Workflow for a Code-Aster simulation

There are many ways to perform the sequence of a simulation: preparing the geometry, creating the mesh, analysing the model, postprocessing. And perhaps you wish also to fill in in a software-driven manner a template for your report with the analysis results...

We describe here briefly only one of these ways. Thereby we seek to keep as much as possible seperated and independent the several tasks. So we start them all from the Linux Shell and do not use SalomeMeca's AsterStudy module to setup and run an analysis.

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We presume that you have installed SalomeMeca. If you use a different mesher and postprocessing tool you must procure translators for the mesh conversion and/or for reading Code-Aster's output files. Or you may insert suitable python commands in the Code-Aster command file to procure for the translation.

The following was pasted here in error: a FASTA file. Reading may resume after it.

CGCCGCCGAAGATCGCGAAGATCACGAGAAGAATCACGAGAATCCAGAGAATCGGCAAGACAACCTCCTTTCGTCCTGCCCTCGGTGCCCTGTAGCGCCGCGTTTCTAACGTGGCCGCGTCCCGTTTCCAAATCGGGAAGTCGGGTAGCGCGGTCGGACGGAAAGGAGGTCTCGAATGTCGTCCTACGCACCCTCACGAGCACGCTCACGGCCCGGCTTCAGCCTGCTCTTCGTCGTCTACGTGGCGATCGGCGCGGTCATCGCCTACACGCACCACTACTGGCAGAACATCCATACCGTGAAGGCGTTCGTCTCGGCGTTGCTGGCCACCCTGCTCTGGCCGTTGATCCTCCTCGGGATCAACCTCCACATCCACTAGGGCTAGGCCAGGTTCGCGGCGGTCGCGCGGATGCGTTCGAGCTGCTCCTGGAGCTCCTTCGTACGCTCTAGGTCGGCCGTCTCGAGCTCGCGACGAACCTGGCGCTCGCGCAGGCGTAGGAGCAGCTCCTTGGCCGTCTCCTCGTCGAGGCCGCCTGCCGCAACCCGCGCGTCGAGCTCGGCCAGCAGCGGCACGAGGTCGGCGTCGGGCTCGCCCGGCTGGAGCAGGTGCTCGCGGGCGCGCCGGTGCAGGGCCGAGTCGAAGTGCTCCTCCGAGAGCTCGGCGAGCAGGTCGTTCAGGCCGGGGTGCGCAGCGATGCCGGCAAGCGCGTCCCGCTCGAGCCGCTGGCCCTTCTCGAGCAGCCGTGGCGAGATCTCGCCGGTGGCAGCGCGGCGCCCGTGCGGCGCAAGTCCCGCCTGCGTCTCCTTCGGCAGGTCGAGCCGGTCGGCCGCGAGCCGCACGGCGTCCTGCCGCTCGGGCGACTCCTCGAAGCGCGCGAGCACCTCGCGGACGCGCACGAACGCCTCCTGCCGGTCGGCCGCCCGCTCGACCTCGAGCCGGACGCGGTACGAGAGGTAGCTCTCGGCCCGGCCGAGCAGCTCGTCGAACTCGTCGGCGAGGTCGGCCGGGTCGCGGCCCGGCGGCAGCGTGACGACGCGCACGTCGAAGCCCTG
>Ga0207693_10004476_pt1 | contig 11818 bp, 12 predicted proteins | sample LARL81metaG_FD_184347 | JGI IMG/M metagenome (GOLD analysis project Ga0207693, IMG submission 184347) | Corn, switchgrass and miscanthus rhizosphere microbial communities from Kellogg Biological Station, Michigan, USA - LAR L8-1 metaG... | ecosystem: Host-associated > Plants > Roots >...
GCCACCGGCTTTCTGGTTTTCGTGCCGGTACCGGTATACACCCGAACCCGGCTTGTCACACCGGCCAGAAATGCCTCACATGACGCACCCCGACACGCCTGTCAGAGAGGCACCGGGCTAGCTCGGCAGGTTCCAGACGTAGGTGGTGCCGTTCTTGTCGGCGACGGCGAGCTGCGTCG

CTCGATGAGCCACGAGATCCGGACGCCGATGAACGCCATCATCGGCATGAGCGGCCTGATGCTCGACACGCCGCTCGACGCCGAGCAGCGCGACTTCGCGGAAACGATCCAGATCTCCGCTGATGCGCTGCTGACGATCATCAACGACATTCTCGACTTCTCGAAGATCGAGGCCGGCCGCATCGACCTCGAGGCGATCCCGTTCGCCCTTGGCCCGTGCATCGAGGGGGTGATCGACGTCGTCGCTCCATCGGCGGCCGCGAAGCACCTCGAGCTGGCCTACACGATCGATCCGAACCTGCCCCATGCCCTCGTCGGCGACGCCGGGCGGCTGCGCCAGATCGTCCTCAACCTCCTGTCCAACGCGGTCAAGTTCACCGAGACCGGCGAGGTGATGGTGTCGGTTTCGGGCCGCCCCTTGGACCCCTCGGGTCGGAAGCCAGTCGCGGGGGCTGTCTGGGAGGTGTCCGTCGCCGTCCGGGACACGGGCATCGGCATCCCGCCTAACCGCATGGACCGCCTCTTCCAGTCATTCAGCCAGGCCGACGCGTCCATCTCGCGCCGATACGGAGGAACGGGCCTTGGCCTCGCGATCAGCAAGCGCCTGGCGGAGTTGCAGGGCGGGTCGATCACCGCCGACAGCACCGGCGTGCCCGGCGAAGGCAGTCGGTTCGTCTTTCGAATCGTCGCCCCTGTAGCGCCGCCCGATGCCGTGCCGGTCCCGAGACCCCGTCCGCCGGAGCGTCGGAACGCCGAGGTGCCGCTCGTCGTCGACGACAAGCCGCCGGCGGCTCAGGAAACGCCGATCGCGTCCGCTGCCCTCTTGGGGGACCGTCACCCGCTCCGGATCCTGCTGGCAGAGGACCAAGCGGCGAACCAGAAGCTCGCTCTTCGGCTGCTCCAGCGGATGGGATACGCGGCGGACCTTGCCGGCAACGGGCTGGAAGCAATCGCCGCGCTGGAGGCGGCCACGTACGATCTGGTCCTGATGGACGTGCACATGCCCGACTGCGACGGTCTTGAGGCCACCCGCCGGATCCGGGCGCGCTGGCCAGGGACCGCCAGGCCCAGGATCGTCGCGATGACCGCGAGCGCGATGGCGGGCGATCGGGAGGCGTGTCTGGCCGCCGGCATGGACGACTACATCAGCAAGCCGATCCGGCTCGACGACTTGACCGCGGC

1. Start SalomeMeca (or Salome):


The path where salome and the other programs reside may be different in your installation.

2. In Salome (or SalomeMeca) open the Geometry module

Then import an existing geometry in .step or .brep-format (Menu: File - import). Or create your geometry step-by-step starting with Menu: New Entity. When ready explore your geometry with Menu: Measures - What is?. This informs you about the "SubShapes" contained in your geometry object. Example: for a cube solid you will find the follwing SubShapes: 1 shell (closed hull composed of 8 faces), 8 faces, 6 wires (closed sequence of lines enclosing a face), 12 lines, 8 vertices.

3. Change in Salome (or SalomeMeca) to the Mesh module

Create the mesh based on your geometry (Menu: Mesh - Create Mesh). A mesh contains:

  • nodes and elements (element types SEG2, QUAD8, TETRA4, HEXA8-elements and many others,..), and
  • groups of nodes (GROUP_NO) and groups of elements (GROUP_MA)

A mesh does not contain any physical information (materials, properties, loads etc.).